The method selected by a manufacturer to make a piece of equipment safe is typically driven by the way it is to be used, and the relative pros and cons of the functionality of the device. Some of these are obvious when you think about it. For example, it would be impossible to render a mobile device safe using the protection concept of oil-immersion (o). Similarly, a large electrical motor can hardly be rendered safe using intrinsic safety, which demands that operating currents and voltages must be extremely low. Others are less obvious; you could, for example, fill a standard computer or phone full of quartz sand (q) and make it safe, but what would the effect of that powder have on the weight, or the wear and tear on sensitive electronic components inside the device, not to mention the issues presented when it needs repair?
The table below shows the various types of protection and the concepts or methods used in each case. The symbol for each type must be shown as part of the device markings.
So now we understand the various ways to make a device safe, what are these Zones all about?
Zones are a method of identifying the potential risk based solely on the presence of the flammable substance (gas / dust) under normal conditions. The higher the likelihood of the device being used when a flammable substance is present, the higher the risk, and conversely the lower the zone rating. Equipment intended for use in a particular Zone must meet the standards of testing for that Zone. So while a Zone 1 certified device can be used safely in either Zone 1 or 2, it cannot be taken into a Zone 0 area. Consequently, Zone 2 certified devices must be introduced with caution into well defined / separated areas if the facility also includes Zone 1 or Zone 0 areas. See the following chart which shows the zones under both IECEx / ATEX and the North American system of Classes & Divisions.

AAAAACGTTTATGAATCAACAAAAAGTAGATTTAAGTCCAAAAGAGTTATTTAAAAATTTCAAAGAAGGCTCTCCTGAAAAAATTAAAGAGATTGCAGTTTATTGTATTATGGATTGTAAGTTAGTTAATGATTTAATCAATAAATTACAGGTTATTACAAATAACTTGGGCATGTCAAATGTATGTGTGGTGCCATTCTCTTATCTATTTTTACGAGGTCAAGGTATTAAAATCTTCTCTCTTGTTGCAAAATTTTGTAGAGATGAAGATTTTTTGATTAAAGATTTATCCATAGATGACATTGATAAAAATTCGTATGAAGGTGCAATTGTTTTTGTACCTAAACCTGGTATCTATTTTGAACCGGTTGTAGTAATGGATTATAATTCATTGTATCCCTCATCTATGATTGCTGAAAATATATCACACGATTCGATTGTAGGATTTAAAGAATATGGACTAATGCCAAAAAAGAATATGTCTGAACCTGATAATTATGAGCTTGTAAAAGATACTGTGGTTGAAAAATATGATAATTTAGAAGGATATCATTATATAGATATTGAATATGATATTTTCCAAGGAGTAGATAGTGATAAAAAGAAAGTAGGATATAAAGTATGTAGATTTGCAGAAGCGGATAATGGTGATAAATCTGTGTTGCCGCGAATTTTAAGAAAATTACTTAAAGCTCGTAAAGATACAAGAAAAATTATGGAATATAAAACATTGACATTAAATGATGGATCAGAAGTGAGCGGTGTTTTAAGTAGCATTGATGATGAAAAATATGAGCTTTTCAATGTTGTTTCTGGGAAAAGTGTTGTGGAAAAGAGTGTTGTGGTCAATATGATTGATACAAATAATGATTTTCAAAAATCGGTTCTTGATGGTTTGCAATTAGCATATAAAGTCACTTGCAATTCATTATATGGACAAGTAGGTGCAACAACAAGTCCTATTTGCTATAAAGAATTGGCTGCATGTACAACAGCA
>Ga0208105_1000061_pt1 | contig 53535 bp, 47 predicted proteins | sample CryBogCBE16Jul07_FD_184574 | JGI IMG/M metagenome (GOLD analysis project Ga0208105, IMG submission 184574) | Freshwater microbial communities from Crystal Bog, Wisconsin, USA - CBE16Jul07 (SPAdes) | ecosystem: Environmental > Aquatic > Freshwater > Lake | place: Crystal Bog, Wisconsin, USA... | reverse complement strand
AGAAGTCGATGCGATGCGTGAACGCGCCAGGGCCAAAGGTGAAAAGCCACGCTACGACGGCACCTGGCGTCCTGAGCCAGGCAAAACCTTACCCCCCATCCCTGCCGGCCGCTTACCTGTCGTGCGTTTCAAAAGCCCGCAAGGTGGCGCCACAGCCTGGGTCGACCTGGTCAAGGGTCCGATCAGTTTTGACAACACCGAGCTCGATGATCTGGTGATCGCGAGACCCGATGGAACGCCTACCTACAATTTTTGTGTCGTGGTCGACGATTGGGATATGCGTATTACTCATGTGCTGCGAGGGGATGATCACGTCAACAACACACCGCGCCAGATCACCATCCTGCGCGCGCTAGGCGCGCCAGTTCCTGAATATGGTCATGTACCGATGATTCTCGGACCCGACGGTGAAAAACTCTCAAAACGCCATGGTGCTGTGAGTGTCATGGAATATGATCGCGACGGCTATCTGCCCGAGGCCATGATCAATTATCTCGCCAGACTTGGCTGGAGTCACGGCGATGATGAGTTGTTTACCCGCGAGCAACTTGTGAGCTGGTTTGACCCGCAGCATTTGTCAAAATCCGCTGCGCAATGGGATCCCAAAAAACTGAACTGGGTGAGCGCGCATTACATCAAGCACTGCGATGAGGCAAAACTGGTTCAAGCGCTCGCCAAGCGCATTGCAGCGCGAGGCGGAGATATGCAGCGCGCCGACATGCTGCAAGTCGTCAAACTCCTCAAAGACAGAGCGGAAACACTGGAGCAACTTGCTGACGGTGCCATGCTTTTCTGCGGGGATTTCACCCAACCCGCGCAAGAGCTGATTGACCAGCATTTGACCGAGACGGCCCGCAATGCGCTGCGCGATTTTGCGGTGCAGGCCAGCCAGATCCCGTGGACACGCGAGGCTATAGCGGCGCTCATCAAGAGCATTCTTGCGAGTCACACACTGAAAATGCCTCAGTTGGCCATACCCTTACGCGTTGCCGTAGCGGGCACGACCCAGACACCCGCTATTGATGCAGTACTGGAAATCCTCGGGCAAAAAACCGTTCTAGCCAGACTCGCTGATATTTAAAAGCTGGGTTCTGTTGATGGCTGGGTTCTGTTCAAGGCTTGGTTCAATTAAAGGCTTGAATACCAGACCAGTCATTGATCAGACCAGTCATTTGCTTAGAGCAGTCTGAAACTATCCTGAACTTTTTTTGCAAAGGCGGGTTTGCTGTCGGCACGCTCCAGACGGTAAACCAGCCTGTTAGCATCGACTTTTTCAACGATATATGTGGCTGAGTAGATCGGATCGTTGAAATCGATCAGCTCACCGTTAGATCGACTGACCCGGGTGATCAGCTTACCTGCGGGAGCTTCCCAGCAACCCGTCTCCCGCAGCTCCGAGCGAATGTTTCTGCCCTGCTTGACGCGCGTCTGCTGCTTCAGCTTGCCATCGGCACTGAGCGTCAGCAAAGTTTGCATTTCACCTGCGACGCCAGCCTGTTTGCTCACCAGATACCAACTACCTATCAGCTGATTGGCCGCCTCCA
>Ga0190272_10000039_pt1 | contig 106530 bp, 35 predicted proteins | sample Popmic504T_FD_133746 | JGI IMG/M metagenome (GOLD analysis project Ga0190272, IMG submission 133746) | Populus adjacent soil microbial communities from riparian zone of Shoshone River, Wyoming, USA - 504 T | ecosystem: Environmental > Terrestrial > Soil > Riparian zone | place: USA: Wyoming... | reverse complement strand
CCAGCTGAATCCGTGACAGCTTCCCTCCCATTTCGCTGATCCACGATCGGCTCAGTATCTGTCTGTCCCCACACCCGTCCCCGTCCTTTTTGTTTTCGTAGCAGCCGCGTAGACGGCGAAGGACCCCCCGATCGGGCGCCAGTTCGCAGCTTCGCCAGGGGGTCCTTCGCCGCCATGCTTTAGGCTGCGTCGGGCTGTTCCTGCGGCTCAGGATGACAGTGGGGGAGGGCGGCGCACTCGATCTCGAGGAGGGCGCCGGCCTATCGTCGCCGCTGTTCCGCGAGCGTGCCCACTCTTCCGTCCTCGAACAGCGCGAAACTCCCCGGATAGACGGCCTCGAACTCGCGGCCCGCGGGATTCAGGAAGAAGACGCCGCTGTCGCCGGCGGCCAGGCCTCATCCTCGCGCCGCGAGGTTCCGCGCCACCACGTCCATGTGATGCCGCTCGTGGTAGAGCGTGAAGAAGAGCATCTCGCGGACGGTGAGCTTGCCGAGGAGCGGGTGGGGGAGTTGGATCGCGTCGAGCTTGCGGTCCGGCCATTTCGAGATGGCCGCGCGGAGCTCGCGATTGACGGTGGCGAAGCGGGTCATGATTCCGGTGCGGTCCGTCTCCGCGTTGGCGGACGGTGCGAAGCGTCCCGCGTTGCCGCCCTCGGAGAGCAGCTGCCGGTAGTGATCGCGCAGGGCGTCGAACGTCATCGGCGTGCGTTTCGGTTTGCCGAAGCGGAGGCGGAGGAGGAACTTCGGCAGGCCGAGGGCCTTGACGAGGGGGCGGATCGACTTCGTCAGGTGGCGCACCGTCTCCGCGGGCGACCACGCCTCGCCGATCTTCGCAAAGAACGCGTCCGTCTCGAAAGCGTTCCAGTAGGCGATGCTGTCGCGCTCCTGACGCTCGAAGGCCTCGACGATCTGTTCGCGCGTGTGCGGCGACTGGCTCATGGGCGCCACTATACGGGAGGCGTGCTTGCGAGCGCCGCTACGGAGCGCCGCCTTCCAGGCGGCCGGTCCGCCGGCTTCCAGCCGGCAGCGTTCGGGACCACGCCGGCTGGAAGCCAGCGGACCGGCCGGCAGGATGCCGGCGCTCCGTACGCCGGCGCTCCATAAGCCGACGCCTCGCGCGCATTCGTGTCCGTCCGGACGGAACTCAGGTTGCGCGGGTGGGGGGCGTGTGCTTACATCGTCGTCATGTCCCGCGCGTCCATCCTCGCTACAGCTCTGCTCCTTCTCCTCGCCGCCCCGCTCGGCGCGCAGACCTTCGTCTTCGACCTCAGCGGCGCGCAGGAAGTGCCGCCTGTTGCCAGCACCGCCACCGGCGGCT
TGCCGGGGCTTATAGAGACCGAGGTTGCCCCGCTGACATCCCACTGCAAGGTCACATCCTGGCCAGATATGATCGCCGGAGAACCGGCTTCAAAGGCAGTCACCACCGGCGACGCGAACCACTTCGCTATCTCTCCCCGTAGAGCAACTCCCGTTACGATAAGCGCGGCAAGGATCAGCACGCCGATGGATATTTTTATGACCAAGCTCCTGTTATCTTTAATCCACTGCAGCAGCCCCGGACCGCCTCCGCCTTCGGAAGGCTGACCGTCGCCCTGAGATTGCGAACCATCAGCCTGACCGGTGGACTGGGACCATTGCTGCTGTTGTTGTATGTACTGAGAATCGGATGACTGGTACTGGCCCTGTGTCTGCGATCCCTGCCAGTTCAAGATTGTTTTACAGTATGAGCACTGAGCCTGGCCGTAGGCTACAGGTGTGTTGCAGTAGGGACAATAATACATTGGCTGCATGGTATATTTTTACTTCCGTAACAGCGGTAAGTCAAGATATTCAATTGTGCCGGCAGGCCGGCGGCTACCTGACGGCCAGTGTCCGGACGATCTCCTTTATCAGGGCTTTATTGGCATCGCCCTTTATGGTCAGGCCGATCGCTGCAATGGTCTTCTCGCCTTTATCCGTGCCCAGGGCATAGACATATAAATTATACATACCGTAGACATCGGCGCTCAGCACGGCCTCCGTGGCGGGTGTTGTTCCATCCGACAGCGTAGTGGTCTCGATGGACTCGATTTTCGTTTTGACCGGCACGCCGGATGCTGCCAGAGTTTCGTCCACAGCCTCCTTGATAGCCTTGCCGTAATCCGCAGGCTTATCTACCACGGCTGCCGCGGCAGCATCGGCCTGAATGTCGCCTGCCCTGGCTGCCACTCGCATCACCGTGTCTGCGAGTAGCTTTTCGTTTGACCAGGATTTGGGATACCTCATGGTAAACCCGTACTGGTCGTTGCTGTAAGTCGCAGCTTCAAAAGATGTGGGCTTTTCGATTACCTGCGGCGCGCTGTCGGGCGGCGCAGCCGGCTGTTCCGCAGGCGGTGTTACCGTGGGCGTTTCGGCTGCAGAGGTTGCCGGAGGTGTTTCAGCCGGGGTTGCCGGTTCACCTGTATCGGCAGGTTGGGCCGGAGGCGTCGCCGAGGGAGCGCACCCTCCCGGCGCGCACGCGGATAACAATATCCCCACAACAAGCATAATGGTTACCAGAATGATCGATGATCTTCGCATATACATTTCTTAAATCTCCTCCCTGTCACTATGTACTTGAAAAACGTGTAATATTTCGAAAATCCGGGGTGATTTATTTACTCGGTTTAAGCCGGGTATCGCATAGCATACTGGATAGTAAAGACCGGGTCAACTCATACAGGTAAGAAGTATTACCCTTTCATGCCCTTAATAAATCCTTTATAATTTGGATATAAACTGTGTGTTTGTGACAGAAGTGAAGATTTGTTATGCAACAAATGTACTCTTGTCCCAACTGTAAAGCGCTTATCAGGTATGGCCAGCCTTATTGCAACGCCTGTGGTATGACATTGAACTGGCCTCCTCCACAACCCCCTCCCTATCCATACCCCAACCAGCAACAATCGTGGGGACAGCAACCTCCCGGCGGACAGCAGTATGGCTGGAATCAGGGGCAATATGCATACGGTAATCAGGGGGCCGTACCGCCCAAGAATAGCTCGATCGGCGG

Areas where potentially explosive liquids, gases or dust are being produced, refined or where some repeated contact is likely are generally classified as Zone 1. Conversely, examples of Zone 2 areas are storage areas, maintenance workshops and other ancilliary areas adjacent to the main production areas.
Potentially flammable gases or dusts can spontaneously ignite under several conditions, and temperature is a major factor. Consequently, devices used in potentially hazardous areas are tested under fault conditions and classified into temperature (‘T’) classes depending on their ability to maintain a maximum permitted surface temperature, which is identified as part of the required certification markings.
The better the equipment, the lower the rated surface temperature. In other words, a rating of T4 is better than T2. Therefore those items certified as being T6 can be used in T1, T2, T3, T4, T5 and T6 gases. Whereas a T2 certification only allows a piece of equipment to be used in T1 and T2 gases.
So you have a ex-certified device, but what do all those hazardous markings mean? Let's break it down...
A table is included below which breaks down the IECEx and ATEX codes to help you try and make sense of them. Note that when viewing ATEX device markings, in the wisdom designed to dumb-found mere mortals, the Equipment or 'Device Category' is expressed as a numeric value 1, 2 or 3. This should not be confused with the Zone it is intended to be used in, as Zone 0 = Category 1, Zone 1 = Category 2, etc.
Hopefully the above has been helpful in answering some of your questions in this area. If you've read all the way through, you should already know the answers to these questions, however here goes:
We hope this Tek Tip has been helpful to your understanding of Hazardous Area Certification. If you're interested in how this relates to mobile devices specifically, check out out Tek-Tip on Mobile Devices in Hazardous Areas. Otherwise, if you'd like further assistance, please don't hesitate to contact us.